A World War II veteran, robbed off his life savings by his conservator, is on his way to win another ‘Battle’

World War II veteran [Via]

The ordeal of a World War II veteran came to an end after a judge ordered that the war hero must be repaid $34,000. The 96-year-old veteran had filed claims against the mistreatment by a conservator appointed by the court, which attracted the attention and support of the people around the country. But now he is expected to receive the claimed money after a probate judge accepted his claims and ordered the money to be paid.

The judge’s order brought some relief for the veteran Lou Russo, who lived in New Fairfield for a long time. Russo’s fight at home started when he accidently fell at his house in 2013.

An apparently short stay at hospital turned into a long and torturous 16 months, when Russo’s conservator exploited his savings of lifetime without Russo’s knowledge. Mark Broadmeyer saw an opportunity in Russo’s situation and sold out his construction vehicles and rented out his home. Mark did whatever he could to deprive Russo of his own money and property.

Russo has expressed deep resentment over the deception, however he affirmed that his resilience and combatant nerves helped him through this episode. He also urged that the egregious nature of his case demanded a fair publicity.

Russo’s friends have been standing shoulder to shoulder with him in his fight for justice. A campaign was launched on Facebook and other social media platforms for independence and justice for Russo. The campaign drew the attention of a number of citizens who felt strongly about the veteran’s situation, and expressed their support for his cause, the News Times reports.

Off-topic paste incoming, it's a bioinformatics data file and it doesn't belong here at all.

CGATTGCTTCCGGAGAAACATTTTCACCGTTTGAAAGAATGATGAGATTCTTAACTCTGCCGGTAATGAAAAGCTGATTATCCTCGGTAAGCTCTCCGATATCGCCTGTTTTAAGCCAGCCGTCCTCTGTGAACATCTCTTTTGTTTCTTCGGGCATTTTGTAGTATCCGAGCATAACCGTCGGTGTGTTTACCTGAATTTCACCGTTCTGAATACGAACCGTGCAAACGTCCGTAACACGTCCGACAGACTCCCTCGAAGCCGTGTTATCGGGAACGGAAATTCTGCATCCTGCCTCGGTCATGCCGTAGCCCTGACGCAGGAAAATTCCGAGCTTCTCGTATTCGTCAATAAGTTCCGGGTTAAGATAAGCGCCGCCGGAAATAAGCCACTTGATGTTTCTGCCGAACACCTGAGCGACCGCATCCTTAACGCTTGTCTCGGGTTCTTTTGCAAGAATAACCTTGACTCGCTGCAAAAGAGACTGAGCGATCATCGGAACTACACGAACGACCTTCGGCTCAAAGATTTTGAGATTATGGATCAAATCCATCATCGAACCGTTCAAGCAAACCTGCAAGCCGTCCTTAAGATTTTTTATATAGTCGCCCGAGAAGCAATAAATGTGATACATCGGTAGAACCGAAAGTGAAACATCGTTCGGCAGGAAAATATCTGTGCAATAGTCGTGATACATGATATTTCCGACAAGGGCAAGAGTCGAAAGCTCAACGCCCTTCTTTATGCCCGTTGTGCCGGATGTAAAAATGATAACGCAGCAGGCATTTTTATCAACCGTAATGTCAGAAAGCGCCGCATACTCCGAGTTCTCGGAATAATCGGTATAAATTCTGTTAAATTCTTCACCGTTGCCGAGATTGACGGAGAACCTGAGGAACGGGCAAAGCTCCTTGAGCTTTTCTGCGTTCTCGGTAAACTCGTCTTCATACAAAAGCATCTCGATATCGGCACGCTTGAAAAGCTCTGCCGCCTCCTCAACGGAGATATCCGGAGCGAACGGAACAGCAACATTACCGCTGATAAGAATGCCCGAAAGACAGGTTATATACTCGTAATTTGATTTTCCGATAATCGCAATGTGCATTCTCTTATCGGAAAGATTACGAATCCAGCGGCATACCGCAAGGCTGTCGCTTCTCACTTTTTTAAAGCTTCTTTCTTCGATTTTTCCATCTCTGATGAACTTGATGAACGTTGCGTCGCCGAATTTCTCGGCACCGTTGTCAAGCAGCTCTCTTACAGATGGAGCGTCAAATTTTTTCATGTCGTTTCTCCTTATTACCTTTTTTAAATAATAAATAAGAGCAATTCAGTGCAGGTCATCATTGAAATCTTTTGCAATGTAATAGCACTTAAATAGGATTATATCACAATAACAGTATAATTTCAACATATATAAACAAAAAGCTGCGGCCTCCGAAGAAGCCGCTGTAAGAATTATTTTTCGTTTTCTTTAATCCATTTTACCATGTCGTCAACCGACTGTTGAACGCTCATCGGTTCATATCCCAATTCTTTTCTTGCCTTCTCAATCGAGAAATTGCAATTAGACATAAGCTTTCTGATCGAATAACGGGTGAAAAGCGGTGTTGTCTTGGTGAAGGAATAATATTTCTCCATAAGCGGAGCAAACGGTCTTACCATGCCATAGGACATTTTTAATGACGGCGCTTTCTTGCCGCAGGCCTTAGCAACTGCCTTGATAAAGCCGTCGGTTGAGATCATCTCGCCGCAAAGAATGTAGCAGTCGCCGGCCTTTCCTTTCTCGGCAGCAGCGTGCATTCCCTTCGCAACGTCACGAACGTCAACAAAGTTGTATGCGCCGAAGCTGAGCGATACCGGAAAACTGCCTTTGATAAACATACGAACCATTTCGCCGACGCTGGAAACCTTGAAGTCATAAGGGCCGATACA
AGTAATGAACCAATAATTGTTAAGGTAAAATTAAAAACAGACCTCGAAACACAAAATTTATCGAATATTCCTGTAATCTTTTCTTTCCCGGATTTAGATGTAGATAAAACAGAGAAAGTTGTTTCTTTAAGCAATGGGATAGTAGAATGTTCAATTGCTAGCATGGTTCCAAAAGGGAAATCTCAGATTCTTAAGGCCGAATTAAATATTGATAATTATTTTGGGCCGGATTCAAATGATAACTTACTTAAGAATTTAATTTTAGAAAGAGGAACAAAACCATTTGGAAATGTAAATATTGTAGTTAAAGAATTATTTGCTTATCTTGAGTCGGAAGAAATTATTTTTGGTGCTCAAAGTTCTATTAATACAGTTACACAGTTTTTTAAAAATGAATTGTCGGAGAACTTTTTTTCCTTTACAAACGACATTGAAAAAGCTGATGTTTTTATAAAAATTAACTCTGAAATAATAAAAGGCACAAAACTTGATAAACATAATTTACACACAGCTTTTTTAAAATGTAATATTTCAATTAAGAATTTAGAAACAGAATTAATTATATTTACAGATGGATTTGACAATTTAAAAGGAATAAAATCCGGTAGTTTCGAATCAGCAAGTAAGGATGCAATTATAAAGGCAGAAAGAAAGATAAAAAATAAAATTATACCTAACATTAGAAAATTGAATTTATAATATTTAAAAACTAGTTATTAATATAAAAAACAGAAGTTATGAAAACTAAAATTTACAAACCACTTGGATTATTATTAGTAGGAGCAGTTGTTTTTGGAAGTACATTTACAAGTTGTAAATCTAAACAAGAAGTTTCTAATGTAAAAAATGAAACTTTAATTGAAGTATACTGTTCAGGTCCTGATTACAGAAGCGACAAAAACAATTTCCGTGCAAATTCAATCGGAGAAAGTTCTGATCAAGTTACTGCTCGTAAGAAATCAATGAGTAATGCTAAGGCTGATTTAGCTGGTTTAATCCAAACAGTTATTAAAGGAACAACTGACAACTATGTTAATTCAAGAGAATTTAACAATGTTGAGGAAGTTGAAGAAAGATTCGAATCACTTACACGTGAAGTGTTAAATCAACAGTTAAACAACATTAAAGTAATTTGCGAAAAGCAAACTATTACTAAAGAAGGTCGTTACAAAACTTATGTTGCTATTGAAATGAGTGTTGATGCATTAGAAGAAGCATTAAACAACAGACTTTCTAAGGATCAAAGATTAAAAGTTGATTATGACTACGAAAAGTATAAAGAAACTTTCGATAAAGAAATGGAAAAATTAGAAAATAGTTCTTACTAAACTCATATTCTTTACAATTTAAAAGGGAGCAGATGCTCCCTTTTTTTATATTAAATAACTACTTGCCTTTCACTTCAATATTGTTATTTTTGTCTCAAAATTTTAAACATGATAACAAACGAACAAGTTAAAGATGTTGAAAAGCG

For the relief of Russo and many of his supporters, a probate judge ordered the money to be paid to Russo on urgent basis. The judge, Mr. Martin Land grebe issued orders for Broadmeyers to repay Russo what he took from him in terms of his construction vehicles. Broadmeyer was also ordered to pay Russo for the tenants that he unlawfully evicted only to be replaced by his own tenants.

Broadmeyer had resigned as Russo’s conservator, and now is fighting for his innocence and denies any charges against him. He was only given 30 days to file an appeal against Judge Land grebe’s orders.

Russo is now hoping to get his life back and wants the money he was robbed off to be given back. Russo thinks that, though he lost a significant amount of money and had to endure depression and anxiety, however he now has much more precious and valuable thing in his life; a friendship of hundreds of people. A large number of friends up and down the country, who supported him throughout his fight, have raised $30,000 for his hospital bills and other expenses.